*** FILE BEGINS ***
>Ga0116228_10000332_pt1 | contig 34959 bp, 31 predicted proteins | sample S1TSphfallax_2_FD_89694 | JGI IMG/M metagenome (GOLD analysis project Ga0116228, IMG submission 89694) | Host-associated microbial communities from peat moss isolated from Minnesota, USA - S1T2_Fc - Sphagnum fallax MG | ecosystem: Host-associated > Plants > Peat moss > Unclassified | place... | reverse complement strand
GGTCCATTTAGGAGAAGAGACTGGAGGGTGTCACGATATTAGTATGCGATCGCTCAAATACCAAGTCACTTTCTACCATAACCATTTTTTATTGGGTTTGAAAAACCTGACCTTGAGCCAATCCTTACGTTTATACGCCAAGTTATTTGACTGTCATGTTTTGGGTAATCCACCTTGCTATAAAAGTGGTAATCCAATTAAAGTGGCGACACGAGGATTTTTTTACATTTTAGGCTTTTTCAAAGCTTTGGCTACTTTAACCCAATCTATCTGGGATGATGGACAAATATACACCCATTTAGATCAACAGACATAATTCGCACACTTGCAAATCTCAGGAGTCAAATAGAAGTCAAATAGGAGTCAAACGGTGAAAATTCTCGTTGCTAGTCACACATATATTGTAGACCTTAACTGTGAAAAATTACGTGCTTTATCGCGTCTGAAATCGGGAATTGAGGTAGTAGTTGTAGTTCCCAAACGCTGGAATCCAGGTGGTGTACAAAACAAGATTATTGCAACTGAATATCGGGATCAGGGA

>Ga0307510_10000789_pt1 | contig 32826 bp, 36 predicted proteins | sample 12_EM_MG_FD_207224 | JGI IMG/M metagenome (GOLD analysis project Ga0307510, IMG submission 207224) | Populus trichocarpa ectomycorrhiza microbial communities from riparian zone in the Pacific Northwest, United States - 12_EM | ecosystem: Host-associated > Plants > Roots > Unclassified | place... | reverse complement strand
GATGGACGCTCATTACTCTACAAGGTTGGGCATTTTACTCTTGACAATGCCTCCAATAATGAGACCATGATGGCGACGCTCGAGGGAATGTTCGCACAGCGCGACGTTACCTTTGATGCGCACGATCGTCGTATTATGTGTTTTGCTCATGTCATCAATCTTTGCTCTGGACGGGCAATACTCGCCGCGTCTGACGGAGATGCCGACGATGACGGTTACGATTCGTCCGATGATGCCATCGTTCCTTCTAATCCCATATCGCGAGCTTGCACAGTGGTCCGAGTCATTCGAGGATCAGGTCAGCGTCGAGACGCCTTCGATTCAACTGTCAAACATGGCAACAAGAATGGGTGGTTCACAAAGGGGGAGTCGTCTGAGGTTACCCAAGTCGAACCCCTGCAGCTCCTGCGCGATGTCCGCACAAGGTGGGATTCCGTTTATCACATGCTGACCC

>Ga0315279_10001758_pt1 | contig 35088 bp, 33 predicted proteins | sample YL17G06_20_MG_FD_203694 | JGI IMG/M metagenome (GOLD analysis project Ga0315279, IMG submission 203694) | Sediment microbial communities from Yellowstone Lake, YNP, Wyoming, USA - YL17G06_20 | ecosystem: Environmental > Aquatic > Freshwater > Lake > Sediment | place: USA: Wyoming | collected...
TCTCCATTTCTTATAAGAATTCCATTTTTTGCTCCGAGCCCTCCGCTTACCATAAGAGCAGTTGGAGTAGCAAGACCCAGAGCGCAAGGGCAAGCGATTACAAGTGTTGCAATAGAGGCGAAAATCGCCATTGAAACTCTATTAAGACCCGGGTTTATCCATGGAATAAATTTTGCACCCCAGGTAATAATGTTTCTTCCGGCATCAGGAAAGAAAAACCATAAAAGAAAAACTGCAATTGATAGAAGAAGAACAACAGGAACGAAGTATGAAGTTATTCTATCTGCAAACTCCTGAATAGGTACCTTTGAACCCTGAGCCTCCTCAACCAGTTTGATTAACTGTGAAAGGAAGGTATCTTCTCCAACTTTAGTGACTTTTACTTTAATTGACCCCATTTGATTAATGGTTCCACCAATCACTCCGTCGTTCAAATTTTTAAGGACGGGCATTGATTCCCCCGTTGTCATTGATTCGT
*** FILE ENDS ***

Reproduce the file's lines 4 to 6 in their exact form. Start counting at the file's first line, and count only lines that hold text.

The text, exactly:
GATGGACGCTCATTACTCTACAAGGTTGGGCATTTTACTCTTGACAATGCCTCCAATAATGAGACCATGATGGCGACGCTCGAGGGAATGTTCGCACAGCGCGACGTTACCTTTGATGCGCACGATCGTCGTATTATGTGTTTTGCTCATGTCATCAATCTTTGCTCTGGACGGGCAATACTCGCCGCGTCTGACGGAGATGCCGACGATGACGGTTACGATTCGTCCGATGATGCCATCGTTCCTTCTAATCCCATATCGCGAGCTTGCACAGTGGTCCGAGTCATTCGAGGATCAGGTCAGCGTCGAGACGCCTTCGATTCAACTGTCAAACATGGCAACAAGAATGGGTGGTTCACAAAGGGGGAGTCGTCTGAGGTTACCCAAGTCGAACCCCTGCAGCTCCTGCGCGATGTCCGCACAAGGTGGGATTCCGTTTATCACATGCTGACCC

>Ga0315279_10001758_pt1 | contig 35088 bp, 33 predicted proteins | sample YL17G06_20_MG_FD_203694 | JGI IMG/M metagenome (GOLD analysis project Ga0315279, IMG submission 203694) | Sediment microbial communities from Yellowstone Lake, YNP, Wyoming, USA - YL17G06_20 | ecosystem: Environmental > Aquatic > Freshwater > Lake > Sediment | place: USA: Wyoming | collected...
TCTCCATTTCTTATAAGAATTCCATTTTTTGCTCCGAGCCCTCCGCTTACCATAAGAGCAGTTGGAGTAGCAAGACCCAGAGCGCAAGGGCAAGCGATTACAAGTGTTGCAATAGAGGCGAAAATCGCCATTGAAACTCTATTAAGACCCGGGTTTATCCATGGAATAAATTTTGCACCCCAGGTAATAATGTTTCTTCCGGCATCAGGAAAGAAAAACCATAAAAGAAAAACTGCAATTGATAGAAGAAGAACAACAGGAACGAAGTATGAAGTTATTCTATCTGCAAACTCCTGAATAGGTACCTTTGAACCCTGAGCCTCCTCAACCAGTTTGATTAACTGTGAAAGGAAGGTATCTTCTCCAACTTTAGTGACTTTTACTTTAATTGACCCCATTTGATTAATGGTTCCACCAATCACTCCGTCGTTCAAATTTTTAAGGACGGGCATTGATTCCCCCGTTGTCATTGATTCGT